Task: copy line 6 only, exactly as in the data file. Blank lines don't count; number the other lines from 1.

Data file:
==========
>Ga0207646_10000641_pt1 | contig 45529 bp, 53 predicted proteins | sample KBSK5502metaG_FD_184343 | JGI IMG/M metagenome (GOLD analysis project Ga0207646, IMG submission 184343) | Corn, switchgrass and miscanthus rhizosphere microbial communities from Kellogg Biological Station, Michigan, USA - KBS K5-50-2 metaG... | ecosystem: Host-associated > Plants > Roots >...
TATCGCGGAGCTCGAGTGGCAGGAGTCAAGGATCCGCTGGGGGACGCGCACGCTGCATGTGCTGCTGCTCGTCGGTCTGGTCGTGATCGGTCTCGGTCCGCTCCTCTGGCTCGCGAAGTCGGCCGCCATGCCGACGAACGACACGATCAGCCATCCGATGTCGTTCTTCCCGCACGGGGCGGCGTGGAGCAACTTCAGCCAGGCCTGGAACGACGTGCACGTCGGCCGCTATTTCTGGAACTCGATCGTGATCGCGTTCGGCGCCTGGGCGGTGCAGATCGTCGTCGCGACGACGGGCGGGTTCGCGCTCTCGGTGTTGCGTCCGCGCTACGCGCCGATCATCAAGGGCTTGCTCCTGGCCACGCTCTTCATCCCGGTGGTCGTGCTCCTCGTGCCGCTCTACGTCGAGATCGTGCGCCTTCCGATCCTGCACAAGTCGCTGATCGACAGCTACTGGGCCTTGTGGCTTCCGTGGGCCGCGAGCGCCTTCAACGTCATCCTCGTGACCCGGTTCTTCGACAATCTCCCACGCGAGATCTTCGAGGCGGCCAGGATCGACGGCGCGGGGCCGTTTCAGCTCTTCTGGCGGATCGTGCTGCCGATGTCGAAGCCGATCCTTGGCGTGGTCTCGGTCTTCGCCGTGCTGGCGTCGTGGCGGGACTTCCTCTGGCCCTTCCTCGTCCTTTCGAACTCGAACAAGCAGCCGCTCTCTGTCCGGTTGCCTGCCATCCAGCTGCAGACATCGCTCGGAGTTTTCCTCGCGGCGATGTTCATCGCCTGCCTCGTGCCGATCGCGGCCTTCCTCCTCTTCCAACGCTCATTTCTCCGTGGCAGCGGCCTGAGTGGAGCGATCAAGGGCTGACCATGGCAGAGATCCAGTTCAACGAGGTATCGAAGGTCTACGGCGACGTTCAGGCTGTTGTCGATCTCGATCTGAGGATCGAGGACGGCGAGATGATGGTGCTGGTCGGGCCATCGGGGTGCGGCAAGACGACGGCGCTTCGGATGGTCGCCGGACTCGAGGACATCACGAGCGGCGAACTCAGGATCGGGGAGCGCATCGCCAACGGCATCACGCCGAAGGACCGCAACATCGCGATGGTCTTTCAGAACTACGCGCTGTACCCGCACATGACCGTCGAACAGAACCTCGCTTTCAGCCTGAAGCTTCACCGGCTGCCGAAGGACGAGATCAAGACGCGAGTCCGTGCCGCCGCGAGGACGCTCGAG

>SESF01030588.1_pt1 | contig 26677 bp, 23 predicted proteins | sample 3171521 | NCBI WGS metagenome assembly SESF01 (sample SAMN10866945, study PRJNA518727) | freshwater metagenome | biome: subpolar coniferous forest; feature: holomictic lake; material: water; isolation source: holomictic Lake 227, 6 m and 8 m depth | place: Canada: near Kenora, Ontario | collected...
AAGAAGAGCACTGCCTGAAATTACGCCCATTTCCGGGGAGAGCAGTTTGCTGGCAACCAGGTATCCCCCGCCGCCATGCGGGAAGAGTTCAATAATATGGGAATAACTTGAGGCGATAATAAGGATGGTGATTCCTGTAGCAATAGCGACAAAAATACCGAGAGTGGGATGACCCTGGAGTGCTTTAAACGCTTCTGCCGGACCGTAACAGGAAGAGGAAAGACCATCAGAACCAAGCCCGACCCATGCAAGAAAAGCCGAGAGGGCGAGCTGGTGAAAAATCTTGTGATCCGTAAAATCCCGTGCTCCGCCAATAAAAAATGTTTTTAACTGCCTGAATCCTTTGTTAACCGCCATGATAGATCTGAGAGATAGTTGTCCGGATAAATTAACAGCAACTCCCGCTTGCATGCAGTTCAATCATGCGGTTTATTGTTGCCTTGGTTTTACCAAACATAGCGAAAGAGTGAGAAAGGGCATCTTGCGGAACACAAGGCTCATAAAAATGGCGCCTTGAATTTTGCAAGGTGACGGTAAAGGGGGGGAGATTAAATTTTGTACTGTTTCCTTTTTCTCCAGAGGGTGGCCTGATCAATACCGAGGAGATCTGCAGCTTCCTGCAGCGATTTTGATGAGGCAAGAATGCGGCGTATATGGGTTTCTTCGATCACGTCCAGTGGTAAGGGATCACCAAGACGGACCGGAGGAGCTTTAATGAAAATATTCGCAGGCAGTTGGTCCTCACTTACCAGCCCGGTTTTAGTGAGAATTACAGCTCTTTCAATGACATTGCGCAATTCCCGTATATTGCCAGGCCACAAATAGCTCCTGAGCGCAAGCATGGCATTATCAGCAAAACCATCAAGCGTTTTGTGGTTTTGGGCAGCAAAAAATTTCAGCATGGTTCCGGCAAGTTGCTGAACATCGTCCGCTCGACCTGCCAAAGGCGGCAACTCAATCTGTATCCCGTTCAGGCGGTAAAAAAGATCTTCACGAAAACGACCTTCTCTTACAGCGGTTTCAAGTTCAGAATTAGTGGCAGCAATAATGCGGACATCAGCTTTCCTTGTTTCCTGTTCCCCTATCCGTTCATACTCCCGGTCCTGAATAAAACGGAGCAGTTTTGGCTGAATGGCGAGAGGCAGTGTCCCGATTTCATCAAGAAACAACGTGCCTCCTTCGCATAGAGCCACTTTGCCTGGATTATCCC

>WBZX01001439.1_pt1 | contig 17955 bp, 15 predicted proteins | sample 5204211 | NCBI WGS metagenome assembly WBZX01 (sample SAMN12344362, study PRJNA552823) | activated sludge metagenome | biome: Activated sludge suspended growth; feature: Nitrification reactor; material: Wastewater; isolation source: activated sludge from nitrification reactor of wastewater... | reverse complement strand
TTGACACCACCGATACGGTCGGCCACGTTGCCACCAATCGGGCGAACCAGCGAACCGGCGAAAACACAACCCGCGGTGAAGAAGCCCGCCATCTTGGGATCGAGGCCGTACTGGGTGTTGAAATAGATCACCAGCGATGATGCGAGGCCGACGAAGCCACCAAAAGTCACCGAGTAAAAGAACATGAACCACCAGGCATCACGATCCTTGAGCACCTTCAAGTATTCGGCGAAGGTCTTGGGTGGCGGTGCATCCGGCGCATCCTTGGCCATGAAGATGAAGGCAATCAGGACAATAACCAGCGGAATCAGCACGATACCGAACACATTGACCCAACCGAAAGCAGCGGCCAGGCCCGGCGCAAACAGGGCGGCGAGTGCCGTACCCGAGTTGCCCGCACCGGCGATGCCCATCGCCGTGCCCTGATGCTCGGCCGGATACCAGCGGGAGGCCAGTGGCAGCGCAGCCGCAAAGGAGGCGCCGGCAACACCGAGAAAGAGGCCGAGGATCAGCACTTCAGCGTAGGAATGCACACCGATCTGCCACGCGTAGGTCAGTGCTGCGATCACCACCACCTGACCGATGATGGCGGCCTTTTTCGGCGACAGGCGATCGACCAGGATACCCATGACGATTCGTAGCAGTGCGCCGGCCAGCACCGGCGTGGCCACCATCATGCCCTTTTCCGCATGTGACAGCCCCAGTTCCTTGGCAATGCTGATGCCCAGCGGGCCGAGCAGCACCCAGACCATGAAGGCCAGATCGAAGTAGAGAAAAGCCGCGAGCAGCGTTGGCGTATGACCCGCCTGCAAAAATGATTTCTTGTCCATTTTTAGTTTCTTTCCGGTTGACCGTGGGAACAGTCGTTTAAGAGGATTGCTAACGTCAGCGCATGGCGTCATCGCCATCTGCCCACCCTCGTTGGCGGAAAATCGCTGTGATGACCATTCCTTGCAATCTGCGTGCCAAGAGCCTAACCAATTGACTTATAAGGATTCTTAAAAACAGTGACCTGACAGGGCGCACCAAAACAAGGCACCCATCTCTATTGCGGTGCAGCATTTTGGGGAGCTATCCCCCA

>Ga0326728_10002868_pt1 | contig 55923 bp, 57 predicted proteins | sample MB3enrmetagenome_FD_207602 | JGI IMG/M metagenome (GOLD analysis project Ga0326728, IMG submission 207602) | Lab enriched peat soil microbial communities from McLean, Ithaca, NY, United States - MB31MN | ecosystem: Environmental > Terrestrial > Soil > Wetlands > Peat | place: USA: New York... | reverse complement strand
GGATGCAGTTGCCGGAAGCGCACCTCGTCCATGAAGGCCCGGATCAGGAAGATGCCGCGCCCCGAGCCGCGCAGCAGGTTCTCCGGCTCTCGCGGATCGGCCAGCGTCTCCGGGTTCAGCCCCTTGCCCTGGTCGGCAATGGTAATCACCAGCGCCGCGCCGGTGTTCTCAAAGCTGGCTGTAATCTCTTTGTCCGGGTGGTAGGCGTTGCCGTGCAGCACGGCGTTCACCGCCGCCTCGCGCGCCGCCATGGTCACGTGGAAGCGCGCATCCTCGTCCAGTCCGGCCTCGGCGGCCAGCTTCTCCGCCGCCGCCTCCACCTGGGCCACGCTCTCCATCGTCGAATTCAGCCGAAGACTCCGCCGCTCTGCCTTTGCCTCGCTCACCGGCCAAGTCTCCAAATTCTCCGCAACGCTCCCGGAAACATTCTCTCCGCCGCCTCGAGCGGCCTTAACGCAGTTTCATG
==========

TTGACACCACCGATACGGTCGGCCACGTTGCCACCAATCGGGCGAACCAGCGAACCGGCGAAAACACAACCCGCGGTGAAGAAGCCCGCCATCTTGGGATCGAGGCCGTACTGGGTGTTGAAATAGATCACCAGCGATGATGCGAGGCCGACGAAGCCACCAAAAGTCACCGAGTAAAAGAACATGAACCACCAGGCATCACGATCCTTGAGCACCTTCAAGTATTCGGCGAAGGTCTTGGGTGGCGGTGCATCCGGCGCATCCTTGGCCATGAAGATGAAGGCAATCAGGACAATAACCAGCGGAATCAGCACGATACCGAACACATTGACCCAACCGAAAGCAGCGGCCAGGCCCGGCGCAAACAGGGCGGCGAGTGCCGTACCCGAGTTGCCCGCACCGGCGATGCCCATCGCCGTGCCCTGATGCTCGGCCGGATACCAGCGGGAGGCCAGTGGCAGCGCAGCCGCAAAGGAGGCGCCGGCAACACCGAGAAAGAGGCCGAGGATCAGCACTTCAGCGTAGGAATGCACACCGATCTGCCACGCGTAGGTCAGTGCTGCGATCACCACCACCTGACCGATGATGGCGGCCTTTTTCGGCGACAGGCGATCGACCAGGATACCCATGACGATTCGTAGCAGTGCGCCGGCCAGCACCGGCGTGGCCACCATCATGCCCTTTTCCGCATGTGACAGCCCCAGTTCCTTGGCAATGCTGATGCCCAGCGGGCCGAGCAGCACCCAGACCATGAAGGCCAGATCGAAGTAGAGAAAAGCCGCGAGCAGCGTTGGCGTATGACCCGCCTGCAAAAATGATTTCTTGTCCATTTTTAGTTTCTTTCCGGTTGACCGTGGGAACAGTCGTTTAAGAGGATTGCTAACGTCAGCGCATGGCGTCATCGCCATCTGCCCACCCTCGTTGGCGGAAAATCGCTGTGATGACCATTCCTTGCAATCTGCGTGCCAAGAGCCTAACCAATTGACTTATAAGGATTCTTAAAAACAGTGACCTGACAGGGCGCACCAAAACAAGGCACCCATCTCTATTGCGGTGCAGCATTTTGGGGAGCTATCCCCCA